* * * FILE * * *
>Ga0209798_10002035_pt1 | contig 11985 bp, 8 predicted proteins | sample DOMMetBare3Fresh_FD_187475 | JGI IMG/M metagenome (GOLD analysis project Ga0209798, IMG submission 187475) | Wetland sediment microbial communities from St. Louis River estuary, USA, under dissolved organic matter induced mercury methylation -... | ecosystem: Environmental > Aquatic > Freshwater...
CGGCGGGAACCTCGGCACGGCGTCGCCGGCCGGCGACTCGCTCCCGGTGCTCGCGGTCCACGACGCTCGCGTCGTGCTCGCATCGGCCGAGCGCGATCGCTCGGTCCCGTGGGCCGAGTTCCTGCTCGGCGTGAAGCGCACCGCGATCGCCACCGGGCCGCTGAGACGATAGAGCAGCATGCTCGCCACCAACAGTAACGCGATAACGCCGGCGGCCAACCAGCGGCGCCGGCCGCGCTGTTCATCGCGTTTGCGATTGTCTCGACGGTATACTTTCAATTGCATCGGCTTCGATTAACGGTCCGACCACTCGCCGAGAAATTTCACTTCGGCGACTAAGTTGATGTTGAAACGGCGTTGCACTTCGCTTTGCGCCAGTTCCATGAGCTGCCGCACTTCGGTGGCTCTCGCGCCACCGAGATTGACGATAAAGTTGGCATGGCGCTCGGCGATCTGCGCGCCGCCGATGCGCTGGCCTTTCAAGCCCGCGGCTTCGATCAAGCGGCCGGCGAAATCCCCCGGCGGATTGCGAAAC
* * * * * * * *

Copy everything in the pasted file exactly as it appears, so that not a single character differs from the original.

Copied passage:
>Ga0209798_10002035_pt1 | contig 11985 bp, 8 predicted proteins | sample DOMMetBare3Fresh_FD_187475 | JGI IMG/M metagenome (GOLD analysis project Ga0209798, IMG submission 187475) | Wetland sediment microbial communities from St. Louis River estuary, USA, under dissolved organic matter induced mercury methylation -... | ecosystem: Environmental > Aquatic > Freshwater...
CGGCGGGAACCTCGGCACGGCGTCGCCGGCCGGCGACTCGCTCCCGGTGCTCGCGGTCCACGACGCTCGCGTCGTGCTCGCATCGGCCGAGCGCGATCGCTCGGTCCCGTGGGCCGAGTTCCTGCTCGGCGTGAAGCGCACCGCGATCGCCACCGGGCCGCTGAGACGATAGAGCAGCATGCTCGCCACCAACAGTAACGCGATAACGCCGGCGGCCAACCAGCGGCGCCGGCCGCGCTGTTCATCGCGTTTGCGATTGTCTCGACGGTATACTTTCAATTGCATCGGCTTCGATTAACGGTCCGACCACTCGCCGAGAAATTTCACTTCGGCGACTAAGTTGATGTTGAAACGGCGTTGCACTTCGCTTTGCGCCAGTTCCATGAGCTGCCGCACTTCGGTGGCTCTCGCGCCACCGAGATTGACGATAAAGTTGGCATGGCGCTCGGCGATCTGCGCGCCGCCGATGCGCTGGCCTTTCAAGCCCGCGGCTTCGATCAAGCGGCCGGCGAAATCCCCCGGCGGATTGCGAAAC